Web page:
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Get to Know Natural Language Processing

Learning Objectives

After completing this unit, you’ll be able to:

  • Describe natural language processing.
  • Discuss everyday uses of natural language processing.
  • Explain how it has evolved since the 1950s.
  • Differentiate between natural language processing, natural language understanding, and natural language generation.

Before You Start

This badge contains terms like neural networks and deep learning that are described in detail in the Artificial Intelligence Fundamentals and Generative AI Basics badges. We recommend that you earn those badges first.

What Is Natural Language Processing?

Natural language processing (NLP), is a field of artificial intelligence (AI) that combines computer science and linguistics to give computers the ability to understand, interpret, and generate human language in a way that’s meaningful and useful to humans.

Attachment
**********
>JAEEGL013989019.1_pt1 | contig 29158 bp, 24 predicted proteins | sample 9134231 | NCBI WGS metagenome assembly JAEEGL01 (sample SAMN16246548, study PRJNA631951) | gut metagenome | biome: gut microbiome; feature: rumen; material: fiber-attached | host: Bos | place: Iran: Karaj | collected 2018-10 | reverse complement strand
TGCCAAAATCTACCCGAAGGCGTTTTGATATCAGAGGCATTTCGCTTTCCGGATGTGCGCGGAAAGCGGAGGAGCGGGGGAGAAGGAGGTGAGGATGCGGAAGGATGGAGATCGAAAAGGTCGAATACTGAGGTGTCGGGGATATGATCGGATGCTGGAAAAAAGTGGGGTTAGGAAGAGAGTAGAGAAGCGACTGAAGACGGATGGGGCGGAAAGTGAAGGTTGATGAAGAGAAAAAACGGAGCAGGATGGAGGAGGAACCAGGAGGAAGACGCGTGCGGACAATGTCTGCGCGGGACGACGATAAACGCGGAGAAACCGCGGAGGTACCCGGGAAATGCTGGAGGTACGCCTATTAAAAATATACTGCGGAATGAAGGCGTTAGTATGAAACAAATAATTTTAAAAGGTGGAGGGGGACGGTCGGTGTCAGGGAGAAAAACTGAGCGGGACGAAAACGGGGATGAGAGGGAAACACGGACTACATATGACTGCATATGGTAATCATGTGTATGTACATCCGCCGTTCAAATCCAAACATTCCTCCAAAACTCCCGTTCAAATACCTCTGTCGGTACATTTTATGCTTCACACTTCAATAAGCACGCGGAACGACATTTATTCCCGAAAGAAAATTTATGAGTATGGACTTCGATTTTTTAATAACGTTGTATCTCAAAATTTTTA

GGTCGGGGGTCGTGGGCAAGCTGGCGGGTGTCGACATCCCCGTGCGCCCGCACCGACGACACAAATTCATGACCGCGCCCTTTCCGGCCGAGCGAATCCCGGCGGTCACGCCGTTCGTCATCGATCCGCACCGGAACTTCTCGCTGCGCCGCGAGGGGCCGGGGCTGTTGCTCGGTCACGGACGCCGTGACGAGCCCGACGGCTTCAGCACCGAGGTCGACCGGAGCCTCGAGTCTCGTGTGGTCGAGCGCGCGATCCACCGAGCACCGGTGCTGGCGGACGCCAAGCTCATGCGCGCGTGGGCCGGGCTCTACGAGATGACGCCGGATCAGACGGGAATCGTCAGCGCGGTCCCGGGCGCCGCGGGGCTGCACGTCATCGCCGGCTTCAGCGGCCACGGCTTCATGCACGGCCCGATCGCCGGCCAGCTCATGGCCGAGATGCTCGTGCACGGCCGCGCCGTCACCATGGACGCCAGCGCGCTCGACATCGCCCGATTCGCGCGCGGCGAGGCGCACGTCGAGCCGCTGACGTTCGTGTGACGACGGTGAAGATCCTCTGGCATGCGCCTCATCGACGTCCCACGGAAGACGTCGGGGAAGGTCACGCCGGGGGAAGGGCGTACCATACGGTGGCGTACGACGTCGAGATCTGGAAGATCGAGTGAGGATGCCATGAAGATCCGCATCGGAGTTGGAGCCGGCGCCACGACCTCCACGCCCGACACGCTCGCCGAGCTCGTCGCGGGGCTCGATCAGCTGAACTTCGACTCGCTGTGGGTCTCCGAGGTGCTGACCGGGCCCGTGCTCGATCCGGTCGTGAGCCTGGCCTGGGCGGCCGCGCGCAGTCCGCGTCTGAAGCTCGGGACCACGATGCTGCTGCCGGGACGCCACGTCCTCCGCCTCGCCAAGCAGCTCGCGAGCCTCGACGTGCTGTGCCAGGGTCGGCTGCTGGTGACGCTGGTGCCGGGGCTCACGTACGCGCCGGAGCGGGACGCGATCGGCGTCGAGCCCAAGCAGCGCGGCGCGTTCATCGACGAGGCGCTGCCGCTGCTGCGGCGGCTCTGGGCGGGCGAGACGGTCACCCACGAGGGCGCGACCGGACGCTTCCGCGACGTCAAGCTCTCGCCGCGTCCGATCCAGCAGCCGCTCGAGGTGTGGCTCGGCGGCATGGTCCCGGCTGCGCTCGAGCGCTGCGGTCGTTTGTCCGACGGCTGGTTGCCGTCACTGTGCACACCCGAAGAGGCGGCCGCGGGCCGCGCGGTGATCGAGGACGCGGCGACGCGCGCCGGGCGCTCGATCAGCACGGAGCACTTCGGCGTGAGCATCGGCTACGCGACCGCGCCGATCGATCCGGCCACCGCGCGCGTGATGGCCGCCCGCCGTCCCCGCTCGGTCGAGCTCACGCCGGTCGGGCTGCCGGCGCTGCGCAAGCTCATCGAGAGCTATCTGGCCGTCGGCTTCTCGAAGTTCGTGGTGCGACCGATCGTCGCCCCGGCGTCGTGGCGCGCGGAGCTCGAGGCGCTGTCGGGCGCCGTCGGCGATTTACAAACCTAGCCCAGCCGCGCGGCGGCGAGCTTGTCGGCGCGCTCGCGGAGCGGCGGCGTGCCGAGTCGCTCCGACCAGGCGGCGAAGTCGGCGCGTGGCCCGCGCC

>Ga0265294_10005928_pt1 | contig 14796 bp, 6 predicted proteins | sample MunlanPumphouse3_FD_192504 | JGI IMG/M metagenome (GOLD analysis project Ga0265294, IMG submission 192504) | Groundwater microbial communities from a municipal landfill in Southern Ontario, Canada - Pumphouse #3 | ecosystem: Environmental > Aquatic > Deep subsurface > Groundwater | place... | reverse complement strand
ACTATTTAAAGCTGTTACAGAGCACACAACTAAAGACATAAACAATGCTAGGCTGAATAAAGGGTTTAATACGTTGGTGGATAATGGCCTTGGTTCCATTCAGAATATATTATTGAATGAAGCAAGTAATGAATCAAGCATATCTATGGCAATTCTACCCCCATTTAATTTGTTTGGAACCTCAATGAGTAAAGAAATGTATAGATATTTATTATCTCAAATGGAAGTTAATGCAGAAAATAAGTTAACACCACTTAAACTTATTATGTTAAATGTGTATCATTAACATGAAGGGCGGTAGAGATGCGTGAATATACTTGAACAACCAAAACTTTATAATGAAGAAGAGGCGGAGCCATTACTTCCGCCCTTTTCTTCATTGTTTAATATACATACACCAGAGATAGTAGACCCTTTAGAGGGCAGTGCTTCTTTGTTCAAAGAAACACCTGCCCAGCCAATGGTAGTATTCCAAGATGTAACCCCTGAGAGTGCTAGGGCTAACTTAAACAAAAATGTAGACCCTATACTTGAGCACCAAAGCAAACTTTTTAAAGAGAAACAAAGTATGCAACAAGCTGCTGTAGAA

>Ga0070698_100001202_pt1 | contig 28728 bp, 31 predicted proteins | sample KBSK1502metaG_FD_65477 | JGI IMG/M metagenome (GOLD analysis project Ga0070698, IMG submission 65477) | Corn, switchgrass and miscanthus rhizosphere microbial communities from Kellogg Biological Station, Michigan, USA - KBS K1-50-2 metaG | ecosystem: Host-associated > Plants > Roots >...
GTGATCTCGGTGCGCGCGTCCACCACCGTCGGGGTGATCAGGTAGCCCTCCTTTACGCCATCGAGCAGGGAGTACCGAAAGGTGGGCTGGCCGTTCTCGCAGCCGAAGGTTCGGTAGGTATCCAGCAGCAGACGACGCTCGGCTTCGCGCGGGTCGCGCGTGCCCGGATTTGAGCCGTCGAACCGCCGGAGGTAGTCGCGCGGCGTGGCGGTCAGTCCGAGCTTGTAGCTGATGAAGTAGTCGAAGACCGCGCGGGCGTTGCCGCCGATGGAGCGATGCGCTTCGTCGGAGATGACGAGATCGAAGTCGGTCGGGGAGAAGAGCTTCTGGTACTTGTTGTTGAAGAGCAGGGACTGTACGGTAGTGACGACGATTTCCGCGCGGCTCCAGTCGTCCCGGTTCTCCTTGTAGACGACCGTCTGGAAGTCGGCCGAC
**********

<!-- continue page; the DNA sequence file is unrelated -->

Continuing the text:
NLP helps computers perform useful tasks like understanding the meaning of sentences, recognizing important details in text, translating languages, answering questions, summarizing text, and generating responses that resemble human responses.

NLP is already so commonplace in our everyday lives that we usually don’t even think about it when we interact with it or when it does something for us. For example, maybe your email or document creation app automatically suggests a word or phrase you could use next. You may ask a virtual assistant, like Siri, to remind you to water your plants on Tuesdays. Or you might ask Alexa to tell you details about the last big earthquake in Chile for your daughter’s science project.

The chatbots you engage with when you contact a company’s customer service use NLP, and so does the translation app you use to help you order a meal in a different country. Spam detection, your online news preferences, and so much more rely on NLP.